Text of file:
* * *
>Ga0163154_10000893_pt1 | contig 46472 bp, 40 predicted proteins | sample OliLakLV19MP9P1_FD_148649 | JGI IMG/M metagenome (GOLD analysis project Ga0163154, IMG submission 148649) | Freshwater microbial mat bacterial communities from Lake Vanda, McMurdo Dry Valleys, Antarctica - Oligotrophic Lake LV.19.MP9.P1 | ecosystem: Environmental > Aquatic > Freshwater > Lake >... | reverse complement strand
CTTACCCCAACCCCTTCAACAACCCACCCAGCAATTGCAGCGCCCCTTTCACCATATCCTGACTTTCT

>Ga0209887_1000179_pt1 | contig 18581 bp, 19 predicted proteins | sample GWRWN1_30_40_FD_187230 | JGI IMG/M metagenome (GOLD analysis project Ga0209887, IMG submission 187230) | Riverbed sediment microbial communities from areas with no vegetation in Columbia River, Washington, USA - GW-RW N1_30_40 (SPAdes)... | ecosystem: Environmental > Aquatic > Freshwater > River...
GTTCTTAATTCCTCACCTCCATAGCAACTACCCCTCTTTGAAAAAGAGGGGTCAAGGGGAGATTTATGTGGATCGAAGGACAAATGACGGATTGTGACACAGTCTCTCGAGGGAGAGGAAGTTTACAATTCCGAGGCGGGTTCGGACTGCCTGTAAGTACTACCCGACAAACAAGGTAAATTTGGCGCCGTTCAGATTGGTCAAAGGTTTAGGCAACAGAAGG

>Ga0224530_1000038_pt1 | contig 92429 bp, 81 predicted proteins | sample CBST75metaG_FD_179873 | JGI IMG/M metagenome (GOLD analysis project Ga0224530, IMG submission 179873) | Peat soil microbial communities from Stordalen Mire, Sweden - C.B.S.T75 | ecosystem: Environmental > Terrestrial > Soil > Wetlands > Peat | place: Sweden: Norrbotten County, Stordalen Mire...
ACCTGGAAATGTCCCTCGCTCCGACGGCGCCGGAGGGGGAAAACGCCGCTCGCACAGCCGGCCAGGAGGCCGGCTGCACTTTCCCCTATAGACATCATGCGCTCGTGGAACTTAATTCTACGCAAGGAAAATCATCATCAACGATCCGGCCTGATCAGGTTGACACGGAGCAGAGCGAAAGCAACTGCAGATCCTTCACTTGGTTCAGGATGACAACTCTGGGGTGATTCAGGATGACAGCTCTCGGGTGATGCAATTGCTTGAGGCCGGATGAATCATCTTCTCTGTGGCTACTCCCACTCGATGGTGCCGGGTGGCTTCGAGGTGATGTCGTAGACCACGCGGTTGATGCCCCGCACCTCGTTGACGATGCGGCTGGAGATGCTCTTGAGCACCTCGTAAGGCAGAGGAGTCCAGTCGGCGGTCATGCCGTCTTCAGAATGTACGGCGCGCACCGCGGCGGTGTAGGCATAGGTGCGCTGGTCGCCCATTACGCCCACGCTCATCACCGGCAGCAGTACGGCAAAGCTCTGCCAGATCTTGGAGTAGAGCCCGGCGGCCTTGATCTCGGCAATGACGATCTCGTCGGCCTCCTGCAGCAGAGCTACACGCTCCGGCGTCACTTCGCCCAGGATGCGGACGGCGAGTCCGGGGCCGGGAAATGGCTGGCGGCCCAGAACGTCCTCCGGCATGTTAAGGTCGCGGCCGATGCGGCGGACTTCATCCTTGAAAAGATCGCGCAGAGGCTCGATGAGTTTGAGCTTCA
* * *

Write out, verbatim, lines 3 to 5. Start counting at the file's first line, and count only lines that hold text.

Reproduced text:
>Ga0209887_1000179_pt1 | contig 18581 bp, 19 predicted proteins | sample GWRWN1_30_40_FD_187230 | JGI IMG/M metagenome (GOLD analysis project Ga0209887, IMG submission 187230) | Riverbed sediment microbial communities from areas with no vegetation in Columbia River, Washington, USA - GW-RW N1_30_40 (SPAdes)... | ecosystem: Environmental > Aquatic > Freshwater > River...
GTTCTTAATTCCTCACCTCCATAGCAACTACCCCTCTTTGAAAAAGAGGGGTCAAGGGGAGATTTATGTGGATCGAAGGACAAATGACGGATTGTGACACAGTCTCTCGAGGGAGAGGAAGTTTACAATTCCGAGGCGGGTTCGGACTGCCTGTAAGTACTACCCGACAAACAAGGTAAATTTGGCGCCGTTCAGATTGGTCAAAGGTTTAGGCAACAGAAGG

>Ga0224530_1000038_pt1 | contig 92429 bp, 81 predicted proteins | sample CBST75metaG_FD_179873 | JGI IMG/M metagenome (GOLD analysis project Ga0224530, IMG submission 179873) | Peat soil microbial communities from Stordalen Mire, Sweden - C.B.S.T75 | ecosystem: Environmental > Terrestrial > Soil > Wetlands > Peat | place: Sweden: Norrbotten County, Stordalen Mire...